Restaurant chains aren’t the only large companies riding on the success of the food-cart trend. Clothing brand The Gap wheeled its Pico de Gap truck around Los Angeles in 2011, somehow tying in “tacos” with “denim”. Customers who showed up at the cart’s window with a receipt displaying a same-day Gap denim purchase received their meals for free. Those who just wanted to buy some tacos would receive a $20 coupon towards a pair of Gap jeans.
So perhaps it’s no surprise that a contributor to Forbes recently listed food trucks at the top of “America’s 8 Worst Food Trends”, saying that these carts offer nothing new to consumers, that they actually encroach upon neighbouring brick-and-mortar restaurant business, and that food-cart gatherings are nothing more than a hipster interpretation of shopping mall food courts.
While Vancouver has yet to experience corporate- or chain-restaurant food trucks on its streets, several of the 103 carts in our city are associated with local restaurants, such as La Brasserie Street and Vij’s Railway Express.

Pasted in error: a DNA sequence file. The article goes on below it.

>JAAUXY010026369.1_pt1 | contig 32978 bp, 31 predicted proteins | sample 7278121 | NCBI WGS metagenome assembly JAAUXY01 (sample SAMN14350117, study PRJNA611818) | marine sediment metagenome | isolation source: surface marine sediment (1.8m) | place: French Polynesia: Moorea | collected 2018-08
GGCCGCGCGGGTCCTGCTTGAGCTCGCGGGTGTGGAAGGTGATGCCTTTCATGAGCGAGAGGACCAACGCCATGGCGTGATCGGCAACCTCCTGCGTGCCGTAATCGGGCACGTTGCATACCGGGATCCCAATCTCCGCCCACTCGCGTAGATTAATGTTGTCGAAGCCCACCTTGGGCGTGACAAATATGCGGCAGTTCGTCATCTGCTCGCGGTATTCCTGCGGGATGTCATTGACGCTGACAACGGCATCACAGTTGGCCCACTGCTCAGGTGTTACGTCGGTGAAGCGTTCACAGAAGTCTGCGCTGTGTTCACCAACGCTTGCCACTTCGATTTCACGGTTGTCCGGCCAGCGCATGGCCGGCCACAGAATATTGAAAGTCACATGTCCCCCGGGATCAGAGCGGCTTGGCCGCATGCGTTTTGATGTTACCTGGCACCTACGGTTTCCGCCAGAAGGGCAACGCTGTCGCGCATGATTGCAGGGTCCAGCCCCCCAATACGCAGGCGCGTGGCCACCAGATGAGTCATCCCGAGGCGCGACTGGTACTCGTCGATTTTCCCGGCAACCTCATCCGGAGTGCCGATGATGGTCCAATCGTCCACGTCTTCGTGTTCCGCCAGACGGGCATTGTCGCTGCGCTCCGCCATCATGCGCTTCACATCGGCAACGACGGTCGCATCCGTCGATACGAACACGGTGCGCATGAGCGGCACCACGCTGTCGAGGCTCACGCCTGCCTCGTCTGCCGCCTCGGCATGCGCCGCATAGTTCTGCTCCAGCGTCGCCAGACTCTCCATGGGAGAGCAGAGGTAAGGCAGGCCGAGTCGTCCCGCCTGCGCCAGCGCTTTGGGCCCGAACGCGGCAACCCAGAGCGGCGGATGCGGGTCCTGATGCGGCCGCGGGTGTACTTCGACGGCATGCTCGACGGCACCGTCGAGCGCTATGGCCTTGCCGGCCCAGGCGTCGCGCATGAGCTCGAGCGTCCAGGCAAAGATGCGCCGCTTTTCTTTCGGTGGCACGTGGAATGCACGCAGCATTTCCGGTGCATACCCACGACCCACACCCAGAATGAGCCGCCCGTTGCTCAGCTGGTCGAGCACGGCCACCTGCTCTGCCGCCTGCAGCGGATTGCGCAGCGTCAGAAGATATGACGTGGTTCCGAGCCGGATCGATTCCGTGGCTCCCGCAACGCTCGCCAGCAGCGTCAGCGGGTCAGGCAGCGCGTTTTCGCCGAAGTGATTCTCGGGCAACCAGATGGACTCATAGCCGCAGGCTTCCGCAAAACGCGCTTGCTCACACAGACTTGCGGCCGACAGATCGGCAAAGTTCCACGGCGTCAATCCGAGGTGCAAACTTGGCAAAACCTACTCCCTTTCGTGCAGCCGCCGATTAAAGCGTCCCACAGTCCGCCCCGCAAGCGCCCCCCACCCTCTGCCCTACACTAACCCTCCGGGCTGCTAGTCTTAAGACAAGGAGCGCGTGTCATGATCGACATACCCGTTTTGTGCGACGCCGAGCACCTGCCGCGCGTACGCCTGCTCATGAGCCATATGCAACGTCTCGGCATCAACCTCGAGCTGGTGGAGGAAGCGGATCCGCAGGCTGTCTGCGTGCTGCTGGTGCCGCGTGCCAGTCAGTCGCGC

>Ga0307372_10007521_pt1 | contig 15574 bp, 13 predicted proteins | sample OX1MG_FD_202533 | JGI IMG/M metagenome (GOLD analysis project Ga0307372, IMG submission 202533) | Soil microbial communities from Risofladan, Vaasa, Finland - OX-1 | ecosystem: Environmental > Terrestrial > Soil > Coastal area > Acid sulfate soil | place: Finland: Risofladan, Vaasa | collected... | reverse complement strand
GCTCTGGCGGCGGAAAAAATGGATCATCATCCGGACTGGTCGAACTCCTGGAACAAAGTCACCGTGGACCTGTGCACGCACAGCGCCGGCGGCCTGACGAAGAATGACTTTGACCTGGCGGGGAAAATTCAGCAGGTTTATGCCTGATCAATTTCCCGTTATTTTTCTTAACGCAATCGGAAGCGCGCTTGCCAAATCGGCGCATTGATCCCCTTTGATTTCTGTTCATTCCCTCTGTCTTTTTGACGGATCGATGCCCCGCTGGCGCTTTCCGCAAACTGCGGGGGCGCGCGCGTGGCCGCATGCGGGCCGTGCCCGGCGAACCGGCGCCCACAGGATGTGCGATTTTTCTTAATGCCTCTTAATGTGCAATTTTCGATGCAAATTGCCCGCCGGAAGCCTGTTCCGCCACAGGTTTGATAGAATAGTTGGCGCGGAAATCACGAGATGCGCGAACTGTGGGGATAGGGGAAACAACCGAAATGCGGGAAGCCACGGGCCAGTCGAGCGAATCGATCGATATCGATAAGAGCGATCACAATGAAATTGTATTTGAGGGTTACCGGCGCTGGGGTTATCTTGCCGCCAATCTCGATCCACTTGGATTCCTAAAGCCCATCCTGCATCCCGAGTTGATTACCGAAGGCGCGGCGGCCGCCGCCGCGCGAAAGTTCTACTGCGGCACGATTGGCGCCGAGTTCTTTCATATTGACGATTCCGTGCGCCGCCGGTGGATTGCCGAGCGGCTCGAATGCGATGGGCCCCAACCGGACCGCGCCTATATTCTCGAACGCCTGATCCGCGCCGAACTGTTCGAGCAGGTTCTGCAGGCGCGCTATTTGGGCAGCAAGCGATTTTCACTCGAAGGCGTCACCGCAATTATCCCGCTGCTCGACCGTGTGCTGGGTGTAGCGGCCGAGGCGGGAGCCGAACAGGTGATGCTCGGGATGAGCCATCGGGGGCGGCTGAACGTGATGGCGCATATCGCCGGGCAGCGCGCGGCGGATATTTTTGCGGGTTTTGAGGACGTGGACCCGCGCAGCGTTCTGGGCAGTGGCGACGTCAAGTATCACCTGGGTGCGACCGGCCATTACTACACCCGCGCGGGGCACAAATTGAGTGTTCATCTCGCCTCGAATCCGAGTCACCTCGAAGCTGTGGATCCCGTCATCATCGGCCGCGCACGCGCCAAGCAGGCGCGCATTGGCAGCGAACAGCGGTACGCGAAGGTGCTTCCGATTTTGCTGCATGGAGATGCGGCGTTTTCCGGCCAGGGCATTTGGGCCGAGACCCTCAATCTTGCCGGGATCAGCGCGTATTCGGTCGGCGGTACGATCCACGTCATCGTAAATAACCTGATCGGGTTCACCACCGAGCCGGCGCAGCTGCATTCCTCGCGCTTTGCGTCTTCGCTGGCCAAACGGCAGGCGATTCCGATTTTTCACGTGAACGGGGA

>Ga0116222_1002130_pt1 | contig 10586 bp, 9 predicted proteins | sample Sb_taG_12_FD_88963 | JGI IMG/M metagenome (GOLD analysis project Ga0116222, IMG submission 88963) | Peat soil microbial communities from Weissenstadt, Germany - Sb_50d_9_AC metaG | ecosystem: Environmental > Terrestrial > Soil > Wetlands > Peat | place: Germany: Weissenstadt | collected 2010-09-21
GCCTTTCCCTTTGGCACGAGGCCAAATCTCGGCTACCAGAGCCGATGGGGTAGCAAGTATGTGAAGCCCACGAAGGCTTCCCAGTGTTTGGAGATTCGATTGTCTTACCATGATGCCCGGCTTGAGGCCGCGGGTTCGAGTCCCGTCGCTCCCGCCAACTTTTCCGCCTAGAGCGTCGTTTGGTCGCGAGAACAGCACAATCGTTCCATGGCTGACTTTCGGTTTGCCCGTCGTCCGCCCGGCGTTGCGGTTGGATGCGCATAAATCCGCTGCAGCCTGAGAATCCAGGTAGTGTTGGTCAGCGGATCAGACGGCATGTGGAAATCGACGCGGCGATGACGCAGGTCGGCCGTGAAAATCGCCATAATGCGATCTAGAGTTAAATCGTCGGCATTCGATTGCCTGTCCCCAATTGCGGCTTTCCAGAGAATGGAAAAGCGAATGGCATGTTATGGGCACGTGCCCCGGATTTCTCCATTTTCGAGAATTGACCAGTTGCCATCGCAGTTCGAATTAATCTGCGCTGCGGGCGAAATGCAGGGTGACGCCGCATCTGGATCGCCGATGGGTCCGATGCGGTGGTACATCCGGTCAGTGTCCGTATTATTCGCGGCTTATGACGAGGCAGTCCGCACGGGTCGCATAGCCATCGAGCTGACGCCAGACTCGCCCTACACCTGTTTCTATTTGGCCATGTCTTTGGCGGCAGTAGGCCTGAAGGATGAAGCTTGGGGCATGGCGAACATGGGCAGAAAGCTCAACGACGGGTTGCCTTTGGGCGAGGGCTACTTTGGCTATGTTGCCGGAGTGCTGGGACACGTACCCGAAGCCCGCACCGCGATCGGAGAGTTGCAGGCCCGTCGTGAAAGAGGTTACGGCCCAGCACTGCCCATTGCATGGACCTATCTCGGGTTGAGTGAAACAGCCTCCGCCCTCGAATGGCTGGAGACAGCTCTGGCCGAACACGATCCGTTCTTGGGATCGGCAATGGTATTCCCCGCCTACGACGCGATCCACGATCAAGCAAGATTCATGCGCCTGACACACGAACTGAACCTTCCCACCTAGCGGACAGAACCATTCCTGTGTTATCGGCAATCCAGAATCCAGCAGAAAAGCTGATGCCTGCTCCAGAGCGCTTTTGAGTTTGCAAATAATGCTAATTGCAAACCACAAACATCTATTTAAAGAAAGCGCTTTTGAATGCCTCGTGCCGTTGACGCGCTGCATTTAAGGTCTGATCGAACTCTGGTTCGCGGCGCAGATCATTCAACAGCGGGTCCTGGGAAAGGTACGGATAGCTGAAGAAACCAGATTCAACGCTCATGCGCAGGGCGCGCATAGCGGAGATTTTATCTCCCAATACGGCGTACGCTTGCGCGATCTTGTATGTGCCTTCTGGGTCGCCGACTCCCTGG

You can follow Michelle da Silva on Twitter at twitter.com/michdas.
Two years after a crowd of more than 1,000 people swarmed a food truck event on the corner of 14th Street and Santa Monica Boulevard, the trucks returned to the lot Wednesday afternoon to serve less than 100 customers.
Turnout was meager at the first day of “Hump Day Food Trucks,” which will occur every Wednesday, as the name suggests. At 6:30 p.m., about a dozen people milled around the four food trucks. But organizer Brian Spire said he is confident that the eveny—the first all-day private food truck lot in Santa Monica—just needs to time to get over its first day slump.
“First days are always hard, we just have to get the word out,” Spire said.
A food truck event hosted at the same location drew thousands of Angeleno foodies in 2010, but was shut down because of permit violations.